Site logo




KBOL: Kitchens, Baths, and Outdoor Living
A natural outgrowth of our design philosophy is a keen understanding of a subset of architectural design we call KBOL: Kitchens, Baths, and Outdoor Living. Kitchens and Baths are arguably the most deceptively complex core components of residential design; outdoor living spaces are arguably the most underutilized concept to maximize a site’s functionality and value potential.


GAW_Highlight Long
The Kitchen as Hub
Kitchens are usually the most technical spaces in any residence, but they also represent the social and entertaining hub of any home. They can be simple and efficient, or specialized to accompany the most discriminating chefs; they can be open and informal, sharing space with other living functions, or formal and functional ordered around a more traditional dining experience. More often, however, kitchens are now a curious mixture of many of these notions, and the challenge to the designer is the ability to create unique and distinct environments while maintaining a sense of openness, informality, functionality, and inter-connectedness.
Stacks Image 5079
DiMaggio Kitchen
Coming Soon
Stacks Image 5088
Three Rivers Kitchen
Coming Soon.
Stacks Image 5097
HLS Kitchen
Coming Soon.



GAW_Highlight Long
Outdoor Space and Functionality
We have found that the traditional notions of "Front Yard," "Back Yard," and "Side Yard," usually lead to missed opportunities to utilize space that, arguably, comprises a majority of the area of a standard residential lot. We prefer to view the space surrounding a building as natural extensions of the functions found immediately within the building—and thus the often under-valued notion of
indoor-outdoor. This notion doesn't merely mean including a window or french door in a perimeter wall—it means activating the exterior, connecting it to the interior, and if done properly, creating an inter-relatedness between interior and exterior. Side yards, in particular (normally, space ignored or otherwise discarded) can be opportunities to connect interior rooms to the outdoors in very private and surprisingly effective ways. We often seek to effectively double the usable area of a design by creating outdoor spaces that duplicate, or combine, with the co-relative interior space—outdoor kitchens, dining, living, and bedroom patios—and at arguably half to one-third the cost of regular construction.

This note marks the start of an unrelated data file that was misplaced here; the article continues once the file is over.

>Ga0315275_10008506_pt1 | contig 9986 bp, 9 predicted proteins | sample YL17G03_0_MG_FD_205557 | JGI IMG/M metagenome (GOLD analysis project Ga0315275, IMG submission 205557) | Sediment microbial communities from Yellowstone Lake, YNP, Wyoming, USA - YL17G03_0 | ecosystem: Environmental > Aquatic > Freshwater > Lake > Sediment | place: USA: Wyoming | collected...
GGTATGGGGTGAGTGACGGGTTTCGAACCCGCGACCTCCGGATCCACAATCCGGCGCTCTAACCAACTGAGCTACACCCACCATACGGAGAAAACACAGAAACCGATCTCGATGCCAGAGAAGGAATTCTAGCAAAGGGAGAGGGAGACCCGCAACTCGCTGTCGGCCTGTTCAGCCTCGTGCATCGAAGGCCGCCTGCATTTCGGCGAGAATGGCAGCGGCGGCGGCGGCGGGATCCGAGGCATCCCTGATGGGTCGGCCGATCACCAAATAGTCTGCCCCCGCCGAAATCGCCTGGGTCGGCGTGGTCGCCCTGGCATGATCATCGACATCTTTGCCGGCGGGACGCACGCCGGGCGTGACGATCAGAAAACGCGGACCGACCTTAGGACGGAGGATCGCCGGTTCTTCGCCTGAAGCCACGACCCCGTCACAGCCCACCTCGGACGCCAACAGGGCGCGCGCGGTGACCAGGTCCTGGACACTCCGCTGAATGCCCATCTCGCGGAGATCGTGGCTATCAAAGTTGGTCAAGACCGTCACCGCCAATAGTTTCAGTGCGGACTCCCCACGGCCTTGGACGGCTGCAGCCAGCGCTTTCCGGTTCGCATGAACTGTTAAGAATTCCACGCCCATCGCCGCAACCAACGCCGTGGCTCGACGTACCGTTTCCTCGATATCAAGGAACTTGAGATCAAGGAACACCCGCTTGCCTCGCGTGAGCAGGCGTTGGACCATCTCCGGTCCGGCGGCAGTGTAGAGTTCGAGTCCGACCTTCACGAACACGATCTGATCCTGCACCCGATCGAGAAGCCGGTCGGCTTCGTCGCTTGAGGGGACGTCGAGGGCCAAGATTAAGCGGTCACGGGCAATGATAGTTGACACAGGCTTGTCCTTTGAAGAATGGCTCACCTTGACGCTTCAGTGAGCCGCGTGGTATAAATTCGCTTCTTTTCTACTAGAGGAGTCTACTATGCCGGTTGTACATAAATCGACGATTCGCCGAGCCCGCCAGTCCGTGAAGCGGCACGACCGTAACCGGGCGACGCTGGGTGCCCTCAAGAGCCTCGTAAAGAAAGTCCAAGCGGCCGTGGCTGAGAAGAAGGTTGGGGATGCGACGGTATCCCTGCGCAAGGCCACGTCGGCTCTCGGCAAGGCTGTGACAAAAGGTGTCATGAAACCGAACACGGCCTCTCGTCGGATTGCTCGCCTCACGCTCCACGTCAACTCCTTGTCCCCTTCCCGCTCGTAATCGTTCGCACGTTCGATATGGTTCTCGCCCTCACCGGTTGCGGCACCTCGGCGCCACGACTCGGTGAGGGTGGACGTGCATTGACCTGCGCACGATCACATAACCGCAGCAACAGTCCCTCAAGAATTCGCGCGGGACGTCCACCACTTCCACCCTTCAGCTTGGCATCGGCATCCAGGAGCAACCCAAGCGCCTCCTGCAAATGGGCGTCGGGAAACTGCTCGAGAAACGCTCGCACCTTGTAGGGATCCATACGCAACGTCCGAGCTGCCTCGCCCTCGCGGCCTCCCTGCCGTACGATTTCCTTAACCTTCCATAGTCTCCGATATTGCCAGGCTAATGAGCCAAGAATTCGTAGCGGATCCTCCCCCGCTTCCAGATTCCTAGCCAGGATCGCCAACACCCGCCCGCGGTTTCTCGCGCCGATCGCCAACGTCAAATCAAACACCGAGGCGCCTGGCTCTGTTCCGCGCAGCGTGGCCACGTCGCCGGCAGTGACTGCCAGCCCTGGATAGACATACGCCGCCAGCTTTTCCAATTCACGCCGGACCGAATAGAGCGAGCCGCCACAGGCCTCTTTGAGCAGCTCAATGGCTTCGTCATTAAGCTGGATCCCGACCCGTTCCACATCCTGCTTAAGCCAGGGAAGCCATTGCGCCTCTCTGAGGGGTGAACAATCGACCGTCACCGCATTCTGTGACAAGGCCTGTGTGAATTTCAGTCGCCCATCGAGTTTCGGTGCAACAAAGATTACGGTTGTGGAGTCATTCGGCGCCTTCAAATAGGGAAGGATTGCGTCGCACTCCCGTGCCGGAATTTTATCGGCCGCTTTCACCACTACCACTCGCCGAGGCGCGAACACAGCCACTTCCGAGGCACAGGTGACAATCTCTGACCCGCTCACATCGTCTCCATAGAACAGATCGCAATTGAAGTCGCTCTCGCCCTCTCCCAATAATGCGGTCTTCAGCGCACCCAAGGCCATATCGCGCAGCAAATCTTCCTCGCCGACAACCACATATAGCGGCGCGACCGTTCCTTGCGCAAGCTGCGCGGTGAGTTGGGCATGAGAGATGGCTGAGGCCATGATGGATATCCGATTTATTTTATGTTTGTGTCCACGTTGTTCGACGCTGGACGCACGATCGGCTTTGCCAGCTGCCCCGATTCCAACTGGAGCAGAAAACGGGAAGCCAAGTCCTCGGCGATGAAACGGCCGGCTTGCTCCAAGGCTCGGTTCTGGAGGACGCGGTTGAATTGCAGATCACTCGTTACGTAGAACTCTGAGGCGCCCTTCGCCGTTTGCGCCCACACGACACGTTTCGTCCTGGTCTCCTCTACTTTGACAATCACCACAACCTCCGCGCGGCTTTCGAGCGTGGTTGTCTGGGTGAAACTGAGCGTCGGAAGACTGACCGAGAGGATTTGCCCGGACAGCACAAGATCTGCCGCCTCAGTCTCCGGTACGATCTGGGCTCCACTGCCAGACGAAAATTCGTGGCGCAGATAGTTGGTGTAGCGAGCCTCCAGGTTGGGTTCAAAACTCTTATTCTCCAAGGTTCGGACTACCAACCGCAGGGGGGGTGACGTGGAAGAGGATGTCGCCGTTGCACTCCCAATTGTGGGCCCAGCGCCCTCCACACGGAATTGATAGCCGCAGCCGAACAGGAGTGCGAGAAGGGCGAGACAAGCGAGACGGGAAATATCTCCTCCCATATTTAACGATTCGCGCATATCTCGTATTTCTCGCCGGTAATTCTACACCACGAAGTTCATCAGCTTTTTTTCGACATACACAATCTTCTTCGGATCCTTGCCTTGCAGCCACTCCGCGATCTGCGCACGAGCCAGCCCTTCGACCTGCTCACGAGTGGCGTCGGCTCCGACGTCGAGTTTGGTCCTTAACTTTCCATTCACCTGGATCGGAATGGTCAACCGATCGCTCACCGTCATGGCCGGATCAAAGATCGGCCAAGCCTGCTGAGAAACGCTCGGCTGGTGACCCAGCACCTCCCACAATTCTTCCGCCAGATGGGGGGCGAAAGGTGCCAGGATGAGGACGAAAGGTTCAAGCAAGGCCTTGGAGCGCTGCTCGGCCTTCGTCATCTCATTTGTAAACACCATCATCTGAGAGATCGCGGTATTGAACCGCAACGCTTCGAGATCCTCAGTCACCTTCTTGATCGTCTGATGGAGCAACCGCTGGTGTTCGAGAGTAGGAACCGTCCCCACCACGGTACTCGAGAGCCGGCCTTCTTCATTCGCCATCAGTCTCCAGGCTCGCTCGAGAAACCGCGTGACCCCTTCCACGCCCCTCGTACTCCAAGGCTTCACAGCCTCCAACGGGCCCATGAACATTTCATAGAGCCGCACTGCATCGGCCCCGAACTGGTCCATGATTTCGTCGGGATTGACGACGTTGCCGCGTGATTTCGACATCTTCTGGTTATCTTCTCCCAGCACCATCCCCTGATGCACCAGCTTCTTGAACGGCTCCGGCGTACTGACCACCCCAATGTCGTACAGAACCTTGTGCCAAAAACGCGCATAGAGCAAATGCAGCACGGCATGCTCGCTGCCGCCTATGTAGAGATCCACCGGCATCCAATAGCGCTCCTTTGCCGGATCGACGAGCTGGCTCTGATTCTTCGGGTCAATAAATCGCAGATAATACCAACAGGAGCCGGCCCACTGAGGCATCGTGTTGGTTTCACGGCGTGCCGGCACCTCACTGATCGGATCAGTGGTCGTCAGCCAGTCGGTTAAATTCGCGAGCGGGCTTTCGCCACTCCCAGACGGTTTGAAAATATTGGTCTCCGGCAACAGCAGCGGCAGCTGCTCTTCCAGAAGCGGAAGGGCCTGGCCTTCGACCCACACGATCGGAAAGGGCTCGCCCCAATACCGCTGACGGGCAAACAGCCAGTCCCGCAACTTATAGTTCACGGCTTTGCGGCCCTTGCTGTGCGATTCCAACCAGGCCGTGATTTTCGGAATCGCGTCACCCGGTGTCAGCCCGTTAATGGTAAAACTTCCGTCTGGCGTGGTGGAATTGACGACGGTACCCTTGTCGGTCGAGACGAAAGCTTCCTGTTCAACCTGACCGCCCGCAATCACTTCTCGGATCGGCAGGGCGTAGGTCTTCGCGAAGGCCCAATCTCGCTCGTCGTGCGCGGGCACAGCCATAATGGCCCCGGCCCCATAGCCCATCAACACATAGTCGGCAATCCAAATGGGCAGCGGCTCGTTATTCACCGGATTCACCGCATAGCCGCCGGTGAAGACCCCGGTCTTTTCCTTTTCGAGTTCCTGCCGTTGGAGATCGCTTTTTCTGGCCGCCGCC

edge
DiMaggio Entry and Landscaping
This outdoor space develops a strong sense of entry between the front driveway and covered porch, while creating four distinct spaces—entry passage, Front Garden, side yard passage and Bedroom Garden, and Entry Courtyard.
Go to DiMaggio Entry...



GAW_Highlight Long
Baths to Retreat and Rejuvinate
Baths were once rooms whose sole purpose was individual personal hygiene. Today, baths often integrate notions common to other spaces (indoor-outdoor, inter-connectedness), are often areas of relaxation and retreat, while still needing to provide privacy and intimacy. They are frequently a space where couples connect and interact, and the act of bathing and showering is often celebrated and open. Many times couples have completely different notions of what makes, and how to use, a bath—and this difference is often what makes these spaces such a unique expression of individual lifestyles.